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ERIC Number: EJ815874
Record Type: Journal
Publication Date: 2008-Nov
Pages: 11
Abstractor: As Provided
Reference Count: 0
ISSN: ISSN-0023-9690
Radial Maze Analog for Pigeons: Evidence for Flexible Coding Strategies May Result from Faulty Assumptions
Gipson, Cassandra D.; DiGian, Kelly A.; Miller, Holly C.; Zentall, Thomas R.
Learning and Motivation, v39 n4 p285-295 Nov 2008
Previous research with the radial maze has found evidence that rats can remember both places that they have already been (retrospective coding) and places they have yet to visit (prospective coding; Cook, R. G., Brown, M. F., & Riley, D. A. (1985). Flexible memory processing by rats: Use of prospective and retrospective information in the radial maze. "Journal of Experimental Psychology: Animal Behaviour Processes, 11", 453-469). Such "dual coding" also has been found in pigeons using a radial maze analog in which insertion of a delay at different points during a trial affects performance differentially depending on where in the trial it is inserted. When a delay is interpolated either early or late in a trial, there is minimal disruption of performance compared with when it is interpolated in the middle of the trial. However, the analysis required with this procedure requires the assumption that if errors made on control trials are subtracted from errors made in delay trials, the remaining errors can be directly attributed to the delay. But errors may also be attributed to the changing criterion for making a response as the trial proceeds. Furthermore, the animal's tendency to choose alternatives in a systematic order may also affect its need to remember the sequence of choices made (and yet to be made) on each trial. In the present research, we avoided having to make this assumption by giving the pigeons a two-alternative choice at the time of testing and by randomly determining for the pigeon the order of predelay choices on each trial. This change in procedure resulted in comparable performance as a function of where in the trial the test occurred on both control and delay trials. The effect of the delay was to produce a general decrement in performance independent of where it occurred in the trial. (Contains 4 figures.)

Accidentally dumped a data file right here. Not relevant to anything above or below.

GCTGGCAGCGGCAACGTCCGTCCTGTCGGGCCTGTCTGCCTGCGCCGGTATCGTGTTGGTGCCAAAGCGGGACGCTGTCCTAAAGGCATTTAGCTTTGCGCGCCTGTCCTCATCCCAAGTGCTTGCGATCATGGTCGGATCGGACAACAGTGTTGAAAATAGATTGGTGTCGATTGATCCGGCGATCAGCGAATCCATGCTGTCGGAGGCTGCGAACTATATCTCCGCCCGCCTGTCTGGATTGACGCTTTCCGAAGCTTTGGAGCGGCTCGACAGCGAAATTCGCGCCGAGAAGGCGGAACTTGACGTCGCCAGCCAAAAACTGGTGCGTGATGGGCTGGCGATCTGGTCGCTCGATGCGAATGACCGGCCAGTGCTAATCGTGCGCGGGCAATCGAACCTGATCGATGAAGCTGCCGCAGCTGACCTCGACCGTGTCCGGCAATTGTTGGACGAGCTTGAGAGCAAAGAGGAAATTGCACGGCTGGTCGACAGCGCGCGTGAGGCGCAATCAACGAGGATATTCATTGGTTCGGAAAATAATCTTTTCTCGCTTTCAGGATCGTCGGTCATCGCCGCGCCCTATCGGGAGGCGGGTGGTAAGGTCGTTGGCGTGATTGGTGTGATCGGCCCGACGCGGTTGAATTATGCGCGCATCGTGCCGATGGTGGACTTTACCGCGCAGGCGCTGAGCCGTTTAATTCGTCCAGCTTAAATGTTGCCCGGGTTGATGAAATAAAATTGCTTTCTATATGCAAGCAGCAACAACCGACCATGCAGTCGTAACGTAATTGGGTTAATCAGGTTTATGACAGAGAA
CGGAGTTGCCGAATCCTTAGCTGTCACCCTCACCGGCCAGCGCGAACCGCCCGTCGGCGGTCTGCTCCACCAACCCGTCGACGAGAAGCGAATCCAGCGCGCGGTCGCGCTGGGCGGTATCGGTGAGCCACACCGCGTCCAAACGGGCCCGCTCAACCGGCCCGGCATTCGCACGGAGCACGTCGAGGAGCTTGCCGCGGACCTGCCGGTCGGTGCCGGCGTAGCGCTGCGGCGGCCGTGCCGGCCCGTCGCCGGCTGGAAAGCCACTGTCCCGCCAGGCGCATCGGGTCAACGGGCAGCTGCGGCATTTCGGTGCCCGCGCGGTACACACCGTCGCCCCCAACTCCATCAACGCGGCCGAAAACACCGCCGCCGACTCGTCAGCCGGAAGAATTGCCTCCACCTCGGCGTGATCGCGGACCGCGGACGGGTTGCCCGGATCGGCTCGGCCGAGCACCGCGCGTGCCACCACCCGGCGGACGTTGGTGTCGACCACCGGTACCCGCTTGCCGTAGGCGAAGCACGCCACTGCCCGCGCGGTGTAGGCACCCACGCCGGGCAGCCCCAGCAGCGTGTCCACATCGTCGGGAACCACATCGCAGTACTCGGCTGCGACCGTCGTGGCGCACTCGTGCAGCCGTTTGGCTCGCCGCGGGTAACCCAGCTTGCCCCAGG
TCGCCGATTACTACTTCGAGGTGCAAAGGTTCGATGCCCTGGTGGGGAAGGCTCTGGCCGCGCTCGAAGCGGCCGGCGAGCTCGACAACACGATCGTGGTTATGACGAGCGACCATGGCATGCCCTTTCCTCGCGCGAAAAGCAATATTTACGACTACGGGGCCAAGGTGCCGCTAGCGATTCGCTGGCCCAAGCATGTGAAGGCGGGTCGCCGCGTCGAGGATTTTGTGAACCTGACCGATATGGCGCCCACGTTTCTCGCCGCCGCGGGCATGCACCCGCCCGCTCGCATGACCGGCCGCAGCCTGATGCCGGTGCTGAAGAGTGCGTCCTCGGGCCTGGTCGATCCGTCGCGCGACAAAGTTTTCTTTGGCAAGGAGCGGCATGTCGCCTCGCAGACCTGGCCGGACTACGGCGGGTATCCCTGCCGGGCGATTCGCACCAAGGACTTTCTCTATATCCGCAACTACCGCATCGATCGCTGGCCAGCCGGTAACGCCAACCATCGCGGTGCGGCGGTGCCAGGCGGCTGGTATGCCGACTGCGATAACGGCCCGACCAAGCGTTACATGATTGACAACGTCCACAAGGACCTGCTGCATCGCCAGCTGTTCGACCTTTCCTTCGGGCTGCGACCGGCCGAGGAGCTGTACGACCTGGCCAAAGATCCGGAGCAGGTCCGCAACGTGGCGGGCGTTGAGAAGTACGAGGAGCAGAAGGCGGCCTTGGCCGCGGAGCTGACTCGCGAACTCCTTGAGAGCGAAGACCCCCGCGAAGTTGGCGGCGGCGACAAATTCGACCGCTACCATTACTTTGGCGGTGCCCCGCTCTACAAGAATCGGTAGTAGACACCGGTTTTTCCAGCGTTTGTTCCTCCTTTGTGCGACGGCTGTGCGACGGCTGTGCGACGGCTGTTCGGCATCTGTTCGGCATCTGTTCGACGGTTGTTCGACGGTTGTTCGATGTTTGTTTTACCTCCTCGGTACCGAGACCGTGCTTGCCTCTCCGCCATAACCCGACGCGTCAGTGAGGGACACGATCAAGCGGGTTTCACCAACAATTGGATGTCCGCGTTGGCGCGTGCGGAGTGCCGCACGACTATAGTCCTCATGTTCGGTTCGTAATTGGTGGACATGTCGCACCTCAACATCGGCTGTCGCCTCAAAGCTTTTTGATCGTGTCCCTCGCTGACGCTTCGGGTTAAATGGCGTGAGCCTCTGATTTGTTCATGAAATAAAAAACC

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Publication Type: Journal Articles; Reports - Evaluative
Education Level: N/A
Audience: N/A
Language: English
Sponsor: N/A
Authoring Institution: N/A